Harrelson VPS Instruments include the entire Summit and Muse series. We offer configurations in the keys of A, Bb, C and Eb designed for Jazz, Orchestra, Big Band, Solo, Symphonic Band, Commercial, Lead, Latin and Brass Quintet. We also offer a VPS Flugelhorn in the Bravura Series that will be introduced in late 2017.
WHAT IS A CUSTOM HORN?
Are Harrelson Trumpets custom?
Yes! In fact, every Harrelson instrument is custom built to your exact specifications. The Summit and Muse models offer more custom options than all other trumpet builders combined. This is a true statement and I've done the math. If you take every custom option available from every single company worldwide, you are left with a fraction of options when compared with Harrelson.
A personal consultation is included with every order
Almost every client has a conversation with me directly to clarify options and expectations. This ensures that I build exactly what YOU want in terms of playability, tone, projection and aesthetics. We also discuss the model variations to find a balance between efficiency, price and wait time. The more efficient models like the Muse and Summit One require more time and machining whereas the standard Summit is usually the quickest build time available.
Which model is right for you?
I have recently discontinued all instruments not designed with the Variable Performance System so that every customer receives the latest technology available including...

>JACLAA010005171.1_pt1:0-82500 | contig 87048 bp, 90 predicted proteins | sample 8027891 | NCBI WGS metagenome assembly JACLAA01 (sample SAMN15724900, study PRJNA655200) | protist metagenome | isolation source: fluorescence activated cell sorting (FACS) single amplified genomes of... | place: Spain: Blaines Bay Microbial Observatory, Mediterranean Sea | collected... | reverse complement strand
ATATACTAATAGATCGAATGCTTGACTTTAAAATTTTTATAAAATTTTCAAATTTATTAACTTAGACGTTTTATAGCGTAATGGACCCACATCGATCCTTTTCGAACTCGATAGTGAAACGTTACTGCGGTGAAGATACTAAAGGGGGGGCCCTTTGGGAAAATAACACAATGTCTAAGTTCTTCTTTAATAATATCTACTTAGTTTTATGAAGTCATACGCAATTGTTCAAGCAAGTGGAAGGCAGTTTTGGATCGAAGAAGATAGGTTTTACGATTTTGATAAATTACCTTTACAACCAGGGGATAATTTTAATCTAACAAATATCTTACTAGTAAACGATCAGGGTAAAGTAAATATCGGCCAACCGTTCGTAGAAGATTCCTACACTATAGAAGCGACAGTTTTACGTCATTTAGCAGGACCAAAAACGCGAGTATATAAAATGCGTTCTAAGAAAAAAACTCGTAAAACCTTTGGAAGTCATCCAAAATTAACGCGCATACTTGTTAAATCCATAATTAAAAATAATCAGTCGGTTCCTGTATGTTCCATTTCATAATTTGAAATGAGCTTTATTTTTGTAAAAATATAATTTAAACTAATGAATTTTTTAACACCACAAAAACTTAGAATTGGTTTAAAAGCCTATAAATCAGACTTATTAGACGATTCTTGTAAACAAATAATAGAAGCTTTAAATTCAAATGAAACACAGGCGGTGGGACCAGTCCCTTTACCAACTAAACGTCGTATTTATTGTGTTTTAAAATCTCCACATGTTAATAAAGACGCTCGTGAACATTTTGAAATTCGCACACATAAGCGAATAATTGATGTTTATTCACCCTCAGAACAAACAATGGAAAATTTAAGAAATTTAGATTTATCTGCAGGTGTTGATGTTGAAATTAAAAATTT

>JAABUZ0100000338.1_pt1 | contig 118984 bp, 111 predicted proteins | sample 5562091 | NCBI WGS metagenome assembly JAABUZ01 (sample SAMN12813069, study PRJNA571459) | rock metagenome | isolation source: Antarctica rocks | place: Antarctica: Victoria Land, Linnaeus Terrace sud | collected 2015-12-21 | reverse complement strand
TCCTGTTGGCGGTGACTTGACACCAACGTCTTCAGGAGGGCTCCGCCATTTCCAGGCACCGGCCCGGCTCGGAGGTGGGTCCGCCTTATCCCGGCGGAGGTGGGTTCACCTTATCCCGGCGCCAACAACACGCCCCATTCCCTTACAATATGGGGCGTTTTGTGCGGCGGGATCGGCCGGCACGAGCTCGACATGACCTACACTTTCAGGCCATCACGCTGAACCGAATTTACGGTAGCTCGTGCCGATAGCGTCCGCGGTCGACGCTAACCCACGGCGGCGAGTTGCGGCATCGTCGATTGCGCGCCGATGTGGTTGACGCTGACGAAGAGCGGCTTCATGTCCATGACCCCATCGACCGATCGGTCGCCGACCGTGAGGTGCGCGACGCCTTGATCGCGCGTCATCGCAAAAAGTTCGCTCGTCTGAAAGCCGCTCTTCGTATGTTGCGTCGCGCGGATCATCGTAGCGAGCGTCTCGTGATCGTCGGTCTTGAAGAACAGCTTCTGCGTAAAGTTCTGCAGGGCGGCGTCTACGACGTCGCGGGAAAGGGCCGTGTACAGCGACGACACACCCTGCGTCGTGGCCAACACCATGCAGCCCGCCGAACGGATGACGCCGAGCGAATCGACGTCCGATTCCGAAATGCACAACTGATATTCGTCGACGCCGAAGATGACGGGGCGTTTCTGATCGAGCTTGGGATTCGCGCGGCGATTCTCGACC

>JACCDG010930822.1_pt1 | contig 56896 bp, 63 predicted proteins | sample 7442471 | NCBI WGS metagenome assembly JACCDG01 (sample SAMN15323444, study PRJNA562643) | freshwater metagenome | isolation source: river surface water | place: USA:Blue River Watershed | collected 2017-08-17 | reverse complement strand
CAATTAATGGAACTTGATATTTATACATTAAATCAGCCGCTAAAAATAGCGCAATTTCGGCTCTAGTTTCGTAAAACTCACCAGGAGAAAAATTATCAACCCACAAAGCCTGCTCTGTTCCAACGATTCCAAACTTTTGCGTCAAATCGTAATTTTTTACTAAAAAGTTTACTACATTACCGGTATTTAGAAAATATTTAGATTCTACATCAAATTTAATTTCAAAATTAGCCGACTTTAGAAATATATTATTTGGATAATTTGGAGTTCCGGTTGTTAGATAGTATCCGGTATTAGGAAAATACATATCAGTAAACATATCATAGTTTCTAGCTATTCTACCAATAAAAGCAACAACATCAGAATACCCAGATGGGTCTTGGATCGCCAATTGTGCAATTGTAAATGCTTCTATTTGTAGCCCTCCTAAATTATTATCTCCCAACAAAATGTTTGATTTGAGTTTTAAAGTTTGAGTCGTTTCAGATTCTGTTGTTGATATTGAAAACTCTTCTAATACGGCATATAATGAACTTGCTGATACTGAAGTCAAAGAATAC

What is the difference between the Standard, Jazz and Lead models?
There is no difference in build or overall design when ordering these three variations. The real difference is only the way you configure the leadpipe, bell, tuning slide and trim options. The Standard Summit IS exactly the same as the Jazz and Lead versions. I have given them different names since trumpet players are accustomed to seeing these words in the model descriptions. I could generalize by stating that most Classical players use a specific leadpipe and bell, but in reality that configuration may be the perfect setup for a Jazz or Lead player. So I refer to all of these models as the "Summit" trumpet. Likewise, the Muse model is easily configured for any genre by adjusting the mouthpiece, leadpipe and bell.
What is included?
Just about every option is included on all Summit and Muse models...
What is not included?
The final finish is always an up-charge on Harrelson instruments. Options include Acoustic Armour, Brushed Brass, Silver or Gold plate. Other options available include additional text, graphics, art, special bell bends, custom bracing shapes and just about anything you can imagine.
What is the price?
The entire Harrelson line is the most reasonably priced instrument available today when you consider our custom options, service, playability, energy efficiency and quality. There is no competing model available anywhere in the world and thus Harrelson is in its own class. Pricing of each model varies based on the time and materials invested into the design and finished instrument. You can see our ever changing inventory of instruments here.